From the viewpoint of someone in 2010, the task of stemming the changing tide is immense and growing more difficult with each passing month. Arguments that hinge on others needing to adhere to your own personal religious beliefs — entirely ironclad but a generation ago — are becoming less and less popular with voters. And the mainstreaming of the gay lifestyle makes it more and more difficult to paint a picture of gays and lesbians as radically different Others. There are other, stronger potential arguments, of course, such as the possible negative effect on children, lowered birth rates as an effect of a culture that does not view marriage primarily as a vehicle for siring children, the possibility that such marriages might actually be psychologically damaging to actual gay men and/or lesbians, etc. All of these stronger potential arguments, however, are both difficult to construct and necessarily time consuming. Each requires either finding serious flaws in the currently accepted social-science data on gay and lesbian couples, or the creation of entirely new and accurate data that supports your point of view. And though all of that might seem like drudgery, it has a kind of potential sweat equity attached to it: If the data bends your way, you have the making of a devastating and game-changing argument.
Or, alternatively, you might just insist that if two men are allowed to marry then someday we will live in a world where people marry turtles.
The problem with the SSA here — from the perceptive of same-sex marriage opponents — isn’t that it’s silly. It’s that it attempts to pretend that strong arguments for same-sex marriage don’t exist by creating an entirely separate issue, one where anti-SSM can stand on firmer ground. (Because, really, who other than Elaine Chao wants to marry a turtle?)1 Intentional or not, it’s a slight-of-hand trick that asks to be let off the hook from having to deal with the potentially strong arguments laid against one’s side.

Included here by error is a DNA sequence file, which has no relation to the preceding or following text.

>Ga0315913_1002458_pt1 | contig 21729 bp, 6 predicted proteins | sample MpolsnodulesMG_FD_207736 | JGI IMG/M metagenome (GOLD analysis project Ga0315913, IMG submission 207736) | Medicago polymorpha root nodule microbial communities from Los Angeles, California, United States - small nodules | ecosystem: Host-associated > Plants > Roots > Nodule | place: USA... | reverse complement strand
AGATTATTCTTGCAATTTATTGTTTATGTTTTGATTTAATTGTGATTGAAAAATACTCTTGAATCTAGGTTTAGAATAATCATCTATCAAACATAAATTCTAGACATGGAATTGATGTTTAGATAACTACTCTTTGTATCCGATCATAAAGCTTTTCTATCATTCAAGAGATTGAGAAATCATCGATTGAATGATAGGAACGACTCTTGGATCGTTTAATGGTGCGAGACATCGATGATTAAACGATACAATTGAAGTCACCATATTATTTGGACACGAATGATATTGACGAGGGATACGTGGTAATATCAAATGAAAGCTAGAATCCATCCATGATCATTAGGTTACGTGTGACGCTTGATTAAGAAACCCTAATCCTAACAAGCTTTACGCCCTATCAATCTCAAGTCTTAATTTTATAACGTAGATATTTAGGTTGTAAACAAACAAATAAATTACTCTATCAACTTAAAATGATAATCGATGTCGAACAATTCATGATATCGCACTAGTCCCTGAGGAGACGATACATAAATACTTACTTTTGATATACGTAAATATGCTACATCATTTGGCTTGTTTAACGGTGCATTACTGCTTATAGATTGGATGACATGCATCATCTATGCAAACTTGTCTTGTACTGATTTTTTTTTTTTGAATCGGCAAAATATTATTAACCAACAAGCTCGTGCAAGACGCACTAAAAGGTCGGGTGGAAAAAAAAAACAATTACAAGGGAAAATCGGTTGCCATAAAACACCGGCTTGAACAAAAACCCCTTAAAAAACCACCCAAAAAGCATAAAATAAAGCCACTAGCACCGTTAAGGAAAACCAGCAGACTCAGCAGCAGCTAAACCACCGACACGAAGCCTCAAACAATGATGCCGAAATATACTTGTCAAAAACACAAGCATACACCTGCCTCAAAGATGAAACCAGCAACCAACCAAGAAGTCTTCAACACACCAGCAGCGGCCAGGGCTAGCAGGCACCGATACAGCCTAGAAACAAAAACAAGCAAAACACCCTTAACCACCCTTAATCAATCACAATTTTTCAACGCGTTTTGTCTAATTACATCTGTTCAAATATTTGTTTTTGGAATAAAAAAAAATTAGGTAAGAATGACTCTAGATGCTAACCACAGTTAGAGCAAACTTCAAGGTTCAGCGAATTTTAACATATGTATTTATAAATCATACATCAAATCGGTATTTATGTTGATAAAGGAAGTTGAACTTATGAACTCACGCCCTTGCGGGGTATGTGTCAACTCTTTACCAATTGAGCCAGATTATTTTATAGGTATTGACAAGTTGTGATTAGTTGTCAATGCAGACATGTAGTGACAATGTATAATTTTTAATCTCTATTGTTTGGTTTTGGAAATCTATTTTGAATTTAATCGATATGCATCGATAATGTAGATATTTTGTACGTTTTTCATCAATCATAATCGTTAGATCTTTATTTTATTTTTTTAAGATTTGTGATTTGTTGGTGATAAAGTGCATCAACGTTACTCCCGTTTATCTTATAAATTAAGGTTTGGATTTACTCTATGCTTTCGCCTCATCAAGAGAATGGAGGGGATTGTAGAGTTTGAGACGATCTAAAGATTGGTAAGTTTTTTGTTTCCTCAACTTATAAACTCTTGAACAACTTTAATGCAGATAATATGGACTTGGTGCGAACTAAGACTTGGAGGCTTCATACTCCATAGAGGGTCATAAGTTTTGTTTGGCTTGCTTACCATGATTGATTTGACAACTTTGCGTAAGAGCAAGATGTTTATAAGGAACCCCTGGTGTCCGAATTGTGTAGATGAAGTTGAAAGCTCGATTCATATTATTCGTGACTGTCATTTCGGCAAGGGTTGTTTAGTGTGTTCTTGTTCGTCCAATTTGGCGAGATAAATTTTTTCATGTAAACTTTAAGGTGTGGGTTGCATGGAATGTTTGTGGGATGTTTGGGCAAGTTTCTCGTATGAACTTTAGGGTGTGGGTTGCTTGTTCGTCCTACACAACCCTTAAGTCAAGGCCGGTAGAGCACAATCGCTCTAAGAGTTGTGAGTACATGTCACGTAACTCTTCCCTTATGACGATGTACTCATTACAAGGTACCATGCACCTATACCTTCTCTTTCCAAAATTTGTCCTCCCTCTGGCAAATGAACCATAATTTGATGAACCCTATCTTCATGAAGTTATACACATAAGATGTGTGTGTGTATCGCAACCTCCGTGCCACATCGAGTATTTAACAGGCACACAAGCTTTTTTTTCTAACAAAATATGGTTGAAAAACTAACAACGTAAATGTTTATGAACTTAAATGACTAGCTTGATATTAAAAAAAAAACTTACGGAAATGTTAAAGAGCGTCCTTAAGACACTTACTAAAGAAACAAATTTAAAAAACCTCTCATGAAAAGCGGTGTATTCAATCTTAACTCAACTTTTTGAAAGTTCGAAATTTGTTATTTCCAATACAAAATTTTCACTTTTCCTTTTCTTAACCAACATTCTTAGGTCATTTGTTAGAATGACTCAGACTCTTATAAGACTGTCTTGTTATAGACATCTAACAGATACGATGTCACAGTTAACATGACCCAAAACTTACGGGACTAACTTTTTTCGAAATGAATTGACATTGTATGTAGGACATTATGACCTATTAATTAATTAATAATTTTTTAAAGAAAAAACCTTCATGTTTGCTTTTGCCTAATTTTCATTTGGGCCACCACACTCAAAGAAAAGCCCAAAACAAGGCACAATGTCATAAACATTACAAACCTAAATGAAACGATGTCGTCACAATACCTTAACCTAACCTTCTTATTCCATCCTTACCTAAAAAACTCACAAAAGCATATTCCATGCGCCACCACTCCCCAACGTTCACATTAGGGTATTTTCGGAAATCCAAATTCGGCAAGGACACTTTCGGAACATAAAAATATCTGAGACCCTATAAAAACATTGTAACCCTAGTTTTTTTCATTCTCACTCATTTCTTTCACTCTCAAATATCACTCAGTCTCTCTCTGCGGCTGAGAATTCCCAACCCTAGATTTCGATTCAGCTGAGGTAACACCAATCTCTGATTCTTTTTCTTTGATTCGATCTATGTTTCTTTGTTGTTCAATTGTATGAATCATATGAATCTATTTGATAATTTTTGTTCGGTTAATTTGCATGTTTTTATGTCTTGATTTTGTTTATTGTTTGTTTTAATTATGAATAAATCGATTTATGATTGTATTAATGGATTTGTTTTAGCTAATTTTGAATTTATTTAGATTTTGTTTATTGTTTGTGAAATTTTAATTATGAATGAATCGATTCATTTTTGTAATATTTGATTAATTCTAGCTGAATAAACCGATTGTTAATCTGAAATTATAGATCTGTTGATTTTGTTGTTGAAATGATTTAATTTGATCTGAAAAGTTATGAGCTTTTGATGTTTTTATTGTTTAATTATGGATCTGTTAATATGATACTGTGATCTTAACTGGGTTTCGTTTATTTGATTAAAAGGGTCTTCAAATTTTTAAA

And make no mistake, the side being damaged by the turtle-marriage SSA in this debate isn’t actually SSM advocates. It’s the SSM opponents. This is because of Reason #2:
Reason # 2: SSAs aren’t really tools for convincing people who disagree with you that you’re correct; they’re simply a way to preach to your own choir — while potentially shrinking it.
If you are a person who thinks that smoking pot is always morally wrong and should be illegal under any circumstance, then the argument that legalized medical marijuana may open the door to legalized recreational marijuana is a very strong argument to your ears. It’s also a useless one, because you don’t need to be convinced that medical marijuana should be verboten. Yes, you might find this line of reasoning winning — but so what? It’s like going to a raffle and winning the old couch that’s sitting in your den that you’ve owned for the past ten years. You’ve gained nothing.
For everyone else, though, SSAs comes off as terribly weak. This is because non-Kool-Aid drinkers readily see that medical marijuana and recreational marijuana are separate issues. People can easily hold both positions in separate hands and view each on its own merits (or lack thereof).2